12. Szebeni J. Complement activation-related pseudoallergy: a new class of drug-induced acute immune toxicity. Toxicology 2005;216:106-21.
  13. Herzog CA. Incidence of adverse events associated with use of perflutren contrast agents for echocardiography. JAMA 2008;299:2023-5.
  14. Patil H, Main ML. The history of product label changes for DEFINITY in the United States. US Cardiology 2012;9:35-39.
  15. Parker JM, Weller MW, Feinstein LM, et al. Safety of ultrasound contrast agents in patients with known or suspected cardiac shunts. Am J Cardiol 2013;112:1039-45.
  16. Kalra A, Shroff GR, Erlien D, Gilbertson DT, Herzog CA. Perflutren-based echocardiographic contrast in patients with right-to-left intracardiac shunts. JACC Cardiovasc Imaging 2014;7:206-7.
  17. Main ML, Feinstein SB, Feinstein LM, Grayburn PA, Wilson SR. Transient Ischemic Attack Caused by Contrast Echocardiography in a Patient with Platypnea-Orthodeoxia. Echocardiography 2016;33:165-6.
  18. Kurt M, Shaikh KA, Peterson L, et al. Impact of contrast echocardiography on evaluation of ventricular function and clinical management in a large prospective cohort. J Am Coll Cardiol 2009;53:802-10.
  19. Picano E. Sustainability of medical imaging. BMJ 2004;328:578-80.
  20. Einstein AJ, Moser KW, Thompson RC, Cerqueira MD, Henzlova MJ. Radiation dose to patients from cardiac diagnostic imaging. Circulation 2007;116:1290-305.
  21. Johnson LW, Lozner EC, Johnson S, et al. Coronary arteriography 1984-1987: a report of the Registry of the Society for Cardiac Angiography and Interventions. I. Results and complications. Cathet Cardiovasc Diagn 1989;17:5-10.
  22. McDonald RJ, McDonald JS, Kallmes DF, et al. Intracranial Gadolinium Deposition after Contrast-enhanced MR Imaging. Radiology 2015;275:772-82.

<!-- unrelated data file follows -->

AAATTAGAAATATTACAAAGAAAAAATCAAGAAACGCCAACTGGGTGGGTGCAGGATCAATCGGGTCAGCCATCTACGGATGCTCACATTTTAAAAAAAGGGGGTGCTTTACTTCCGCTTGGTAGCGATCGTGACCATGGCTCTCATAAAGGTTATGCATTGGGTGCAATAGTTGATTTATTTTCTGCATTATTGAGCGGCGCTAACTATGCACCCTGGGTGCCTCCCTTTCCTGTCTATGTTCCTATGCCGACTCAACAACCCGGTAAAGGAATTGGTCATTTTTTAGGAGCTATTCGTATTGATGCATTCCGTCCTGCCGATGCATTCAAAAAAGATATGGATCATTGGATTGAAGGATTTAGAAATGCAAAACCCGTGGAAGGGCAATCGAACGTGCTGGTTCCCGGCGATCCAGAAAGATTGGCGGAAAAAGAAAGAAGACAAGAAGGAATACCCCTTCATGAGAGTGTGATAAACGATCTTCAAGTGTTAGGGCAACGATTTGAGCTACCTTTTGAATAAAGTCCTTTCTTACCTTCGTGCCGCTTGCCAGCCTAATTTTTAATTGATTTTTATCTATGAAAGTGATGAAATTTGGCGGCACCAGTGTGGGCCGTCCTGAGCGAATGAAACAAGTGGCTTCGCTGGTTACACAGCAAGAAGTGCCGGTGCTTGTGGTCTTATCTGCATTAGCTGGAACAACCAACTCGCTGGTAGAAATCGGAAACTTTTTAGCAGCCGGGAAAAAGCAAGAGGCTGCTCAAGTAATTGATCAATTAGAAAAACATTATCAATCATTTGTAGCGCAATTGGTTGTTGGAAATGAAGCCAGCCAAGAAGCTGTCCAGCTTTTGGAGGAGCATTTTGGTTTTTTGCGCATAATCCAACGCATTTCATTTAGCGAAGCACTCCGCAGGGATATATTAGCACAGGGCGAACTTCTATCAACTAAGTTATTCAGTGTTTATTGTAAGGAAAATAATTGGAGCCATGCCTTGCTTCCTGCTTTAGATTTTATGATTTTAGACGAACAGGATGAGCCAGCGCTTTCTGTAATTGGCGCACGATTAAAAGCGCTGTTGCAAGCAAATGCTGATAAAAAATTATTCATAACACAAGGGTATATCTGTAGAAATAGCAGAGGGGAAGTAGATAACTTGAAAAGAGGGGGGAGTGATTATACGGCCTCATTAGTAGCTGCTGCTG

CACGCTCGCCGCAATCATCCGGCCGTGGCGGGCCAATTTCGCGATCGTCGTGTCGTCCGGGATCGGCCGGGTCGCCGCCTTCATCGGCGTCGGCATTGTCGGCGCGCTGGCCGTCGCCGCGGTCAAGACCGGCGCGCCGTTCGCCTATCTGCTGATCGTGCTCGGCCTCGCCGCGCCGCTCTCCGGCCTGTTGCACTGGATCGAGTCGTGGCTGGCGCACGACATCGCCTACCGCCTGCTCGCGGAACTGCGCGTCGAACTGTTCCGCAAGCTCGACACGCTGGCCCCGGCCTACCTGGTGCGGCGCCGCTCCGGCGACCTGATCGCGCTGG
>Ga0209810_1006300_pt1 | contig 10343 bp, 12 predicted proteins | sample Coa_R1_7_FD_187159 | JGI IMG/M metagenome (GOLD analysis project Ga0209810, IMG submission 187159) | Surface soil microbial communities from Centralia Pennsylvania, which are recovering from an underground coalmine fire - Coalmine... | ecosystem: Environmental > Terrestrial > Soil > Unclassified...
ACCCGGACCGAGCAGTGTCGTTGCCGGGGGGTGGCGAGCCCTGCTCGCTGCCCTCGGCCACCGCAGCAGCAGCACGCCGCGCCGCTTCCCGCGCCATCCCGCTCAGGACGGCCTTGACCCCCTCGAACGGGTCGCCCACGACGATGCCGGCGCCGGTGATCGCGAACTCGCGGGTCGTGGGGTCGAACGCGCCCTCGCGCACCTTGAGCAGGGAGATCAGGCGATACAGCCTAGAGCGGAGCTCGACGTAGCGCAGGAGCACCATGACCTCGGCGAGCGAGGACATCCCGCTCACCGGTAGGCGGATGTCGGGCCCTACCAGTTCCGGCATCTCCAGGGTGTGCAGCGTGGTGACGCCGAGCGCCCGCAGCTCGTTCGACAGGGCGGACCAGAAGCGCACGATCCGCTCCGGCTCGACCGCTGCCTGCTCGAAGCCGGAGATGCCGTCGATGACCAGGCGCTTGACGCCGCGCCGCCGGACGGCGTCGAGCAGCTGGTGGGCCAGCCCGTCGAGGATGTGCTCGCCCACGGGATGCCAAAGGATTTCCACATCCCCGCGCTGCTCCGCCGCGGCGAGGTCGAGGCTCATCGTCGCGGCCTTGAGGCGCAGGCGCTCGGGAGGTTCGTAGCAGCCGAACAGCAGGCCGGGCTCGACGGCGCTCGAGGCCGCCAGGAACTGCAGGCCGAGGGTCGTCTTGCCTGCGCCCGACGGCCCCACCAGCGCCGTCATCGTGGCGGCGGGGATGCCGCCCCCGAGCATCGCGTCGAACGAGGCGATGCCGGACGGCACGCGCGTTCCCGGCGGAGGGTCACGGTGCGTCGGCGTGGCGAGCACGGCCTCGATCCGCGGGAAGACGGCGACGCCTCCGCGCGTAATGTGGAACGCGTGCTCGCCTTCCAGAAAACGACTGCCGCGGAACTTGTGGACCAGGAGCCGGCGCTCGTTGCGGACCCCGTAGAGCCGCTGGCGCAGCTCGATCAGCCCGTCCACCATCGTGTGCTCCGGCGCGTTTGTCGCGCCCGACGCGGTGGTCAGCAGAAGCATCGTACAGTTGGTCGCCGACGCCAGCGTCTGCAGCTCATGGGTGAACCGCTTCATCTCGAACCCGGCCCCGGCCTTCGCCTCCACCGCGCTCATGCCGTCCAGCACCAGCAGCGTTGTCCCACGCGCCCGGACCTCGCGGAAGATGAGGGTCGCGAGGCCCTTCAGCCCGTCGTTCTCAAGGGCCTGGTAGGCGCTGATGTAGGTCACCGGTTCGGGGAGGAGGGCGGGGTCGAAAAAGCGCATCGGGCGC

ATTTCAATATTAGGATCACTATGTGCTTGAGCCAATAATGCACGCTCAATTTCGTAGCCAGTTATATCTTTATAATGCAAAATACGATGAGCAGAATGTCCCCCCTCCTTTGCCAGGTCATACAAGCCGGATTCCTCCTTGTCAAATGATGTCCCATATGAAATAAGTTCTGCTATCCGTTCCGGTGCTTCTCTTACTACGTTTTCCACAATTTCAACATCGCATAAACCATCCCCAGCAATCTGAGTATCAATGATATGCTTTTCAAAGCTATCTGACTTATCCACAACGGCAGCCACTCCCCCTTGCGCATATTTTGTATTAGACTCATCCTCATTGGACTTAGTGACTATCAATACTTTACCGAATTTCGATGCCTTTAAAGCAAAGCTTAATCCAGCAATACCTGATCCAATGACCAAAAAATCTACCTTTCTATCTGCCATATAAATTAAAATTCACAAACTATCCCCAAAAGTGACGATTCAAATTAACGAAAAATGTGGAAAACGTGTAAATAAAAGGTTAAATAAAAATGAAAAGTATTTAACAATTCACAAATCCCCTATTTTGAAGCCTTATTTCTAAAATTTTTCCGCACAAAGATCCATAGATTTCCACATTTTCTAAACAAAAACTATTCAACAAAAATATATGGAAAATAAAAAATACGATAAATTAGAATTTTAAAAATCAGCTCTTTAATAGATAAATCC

23. Lancellotti P, Nchimi A, Delierneux C, et al. Biological Effects of Cardiac Magnetic Resonance on Human Blood Cells. Circ Cardiovasc Imaging 2015;8: e003697.

Clinical Topics: Acute Coronary Syndromes, Arrhythmias and Clinical EP, Congenital Heart Disease and Pediatric Cardiology, Heart Failure and Cardiomyopathies, Invasive Cardiovascular Angiography and Intervention, Noninvasive Imaging, Pulmonary Hypertension and Venous Thromboembolism, Implantable Devices, SCD/Ventricular Arrhythmias, Atrial Fibrillation/Supraventricular Arrhythmias, Congenital Heart Disease, CHD & Pediatrics and Arrhythmias, CHD & Pediatrics and Imaging, CHD & Pediatrics and Interventions, CHD & Pediatrics and Prevention, CHD & Pediatrics and Quality Improvement, Acute Heart Failure, Pulmonary Hypertension, Interventions and ACS, Interventions and Imaging, Interventions and Structural Heart Disease, Interventions and Vascular Medicine, Angiography, Computed Tomography, Echocardiography/Ultrasound, Magnetic Resonance Imaging, Nuclear Imaging

Keywords: Acute Coronary Syndrome, Albumins, Anaphylaxis, Angioedema, Arrhythmias, Cardiac, Arterioles, Blood Pressure, Bronchial Spasm, Cardiac Catheterization, Complement Activation, Confidence Intervals, Coronary Angiography, Critical Care, Critical Illness, DNA Breaks, Double-Stranded, Diagnostic Tests, Routine, Drug Labeling, Echocardiography, Emphysema, Epinephrine, Fluorocarbons, Foramen Ovale, Patent, Gadolinium, Heart Arrest, Heart Conduction System, Heart Failure, Hypertension, Pulmonary, Hypotension, Immunoglobulin E, Injections, Intra-Arterial, Intensive Care Units, Ischemic Attack, Transient, Logistic Models, Magnetic Resonance Imaging, Microspheres, Myocardial Infarction, Particle Size, Pharmaceutical Preparations, Point-of-Care Systems, Product Labeling, Pulmonary Artery, Pulmonary Disease, Chronic Obstructive, Research Personnel, Respiratory Insufficiency, Retrospective Studies, Stroke, Stroke Volume, Tomography, Emission-Computed, Single-Photon, United States Food and Drug Administration, Vascular Resistance